A building in New York City blew up because of poorly maintained gas lines. The problem of decaying infrastructure extends much, much further than just this building.
At a time when so many Americans are struggling economically, our nation continues to pay a steep price for its global empire – and in more ways than one. Case in point: The delay in a vote on renewing emergency jobless benefits.
It's been a rough week for two of the GOP's leading lights. Tumultuous town halls showed that two of conservatism's biggest stars, Paul Ryan and Chris Christie, may be crashing to earth, and taking the GOP’s 2016 hopes with them.
March Madness is upon us, in more ways than one. We know that right-wingers will howl with outrage over anything President Obama does. So it's no surprise that conservatives are freaking out over President Obama's March Madness picks.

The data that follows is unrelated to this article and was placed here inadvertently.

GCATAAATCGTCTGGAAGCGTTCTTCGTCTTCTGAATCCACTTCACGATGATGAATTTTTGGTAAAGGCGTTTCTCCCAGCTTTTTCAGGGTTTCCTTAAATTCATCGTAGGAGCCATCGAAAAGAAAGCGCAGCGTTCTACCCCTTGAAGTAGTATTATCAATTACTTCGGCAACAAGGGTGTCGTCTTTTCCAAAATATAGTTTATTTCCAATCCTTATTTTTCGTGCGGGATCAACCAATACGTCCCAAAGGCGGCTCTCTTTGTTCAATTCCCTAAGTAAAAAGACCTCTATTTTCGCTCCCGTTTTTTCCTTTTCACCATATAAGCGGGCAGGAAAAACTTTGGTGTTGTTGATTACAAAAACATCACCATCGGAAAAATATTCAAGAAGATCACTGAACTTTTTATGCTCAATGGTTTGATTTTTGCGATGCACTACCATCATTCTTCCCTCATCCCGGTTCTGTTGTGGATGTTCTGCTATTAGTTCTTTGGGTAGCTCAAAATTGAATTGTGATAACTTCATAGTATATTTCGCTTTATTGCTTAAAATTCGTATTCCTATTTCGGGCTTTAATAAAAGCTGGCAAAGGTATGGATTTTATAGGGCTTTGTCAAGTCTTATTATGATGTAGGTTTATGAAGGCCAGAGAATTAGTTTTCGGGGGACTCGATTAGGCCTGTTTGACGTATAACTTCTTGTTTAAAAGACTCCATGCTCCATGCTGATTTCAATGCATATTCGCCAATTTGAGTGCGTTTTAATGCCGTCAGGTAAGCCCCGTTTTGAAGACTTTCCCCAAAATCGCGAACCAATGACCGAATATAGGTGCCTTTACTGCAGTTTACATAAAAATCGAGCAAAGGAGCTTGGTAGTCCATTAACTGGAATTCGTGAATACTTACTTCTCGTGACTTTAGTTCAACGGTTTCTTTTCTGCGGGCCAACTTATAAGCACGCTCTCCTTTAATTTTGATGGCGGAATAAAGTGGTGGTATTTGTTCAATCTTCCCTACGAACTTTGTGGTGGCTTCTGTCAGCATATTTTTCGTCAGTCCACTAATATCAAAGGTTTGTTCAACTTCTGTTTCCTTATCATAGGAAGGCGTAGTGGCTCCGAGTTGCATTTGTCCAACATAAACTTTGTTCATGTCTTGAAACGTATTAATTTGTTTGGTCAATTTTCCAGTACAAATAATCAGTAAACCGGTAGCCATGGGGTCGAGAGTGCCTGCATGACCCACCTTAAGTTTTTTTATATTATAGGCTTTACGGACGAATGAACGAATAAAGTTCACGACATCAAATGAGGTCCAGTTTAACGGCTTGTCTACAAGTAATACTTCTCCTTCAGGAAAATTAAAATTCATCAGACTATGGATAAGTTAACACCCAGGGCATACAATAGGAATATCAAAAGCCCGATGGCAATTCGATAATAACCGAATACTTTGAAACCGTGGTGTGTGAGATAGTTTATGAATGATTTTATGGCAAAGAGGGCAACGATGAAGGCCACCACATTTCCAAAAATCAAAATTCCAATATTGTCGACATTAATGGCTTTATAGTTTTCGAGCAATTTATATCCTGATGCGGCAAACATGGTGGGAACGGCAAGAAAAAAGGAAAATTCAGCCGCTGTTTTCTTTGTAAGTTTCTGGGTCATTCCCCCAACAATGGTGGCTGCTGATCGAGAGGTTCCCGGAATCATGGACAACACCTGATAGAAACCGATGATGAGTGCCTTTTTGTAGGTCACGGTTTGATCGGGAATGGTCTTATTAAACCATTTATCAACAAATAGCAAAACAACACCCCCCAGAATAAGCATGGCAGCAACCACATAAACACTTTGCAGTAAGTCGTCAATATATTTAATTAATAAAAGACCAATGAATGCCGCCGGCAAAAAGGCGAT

After Paul Ryan executed a triple face-flop in his attempt to seize the debate on poverty, I thought conservatives could use a little advice. So I went over to the Daily Caller...
There are a whole lot of useful idiots in America. Yesterday, a caller called into my radio show, and echoed Congressman Paul Ryan’s recent comments, blaming the black community for poverty in America.
The plutocrats are taking to the barricades against the new populism. They are demanding that politicians offer them not merely hidden tax breaks, but public tribute. Their arrogance is fueling the populism they fear.
Today the Moral Mondays movement brought its brand of righteous progressivism to the Georgia state capitol, to demand accountability and better lives for Georgians.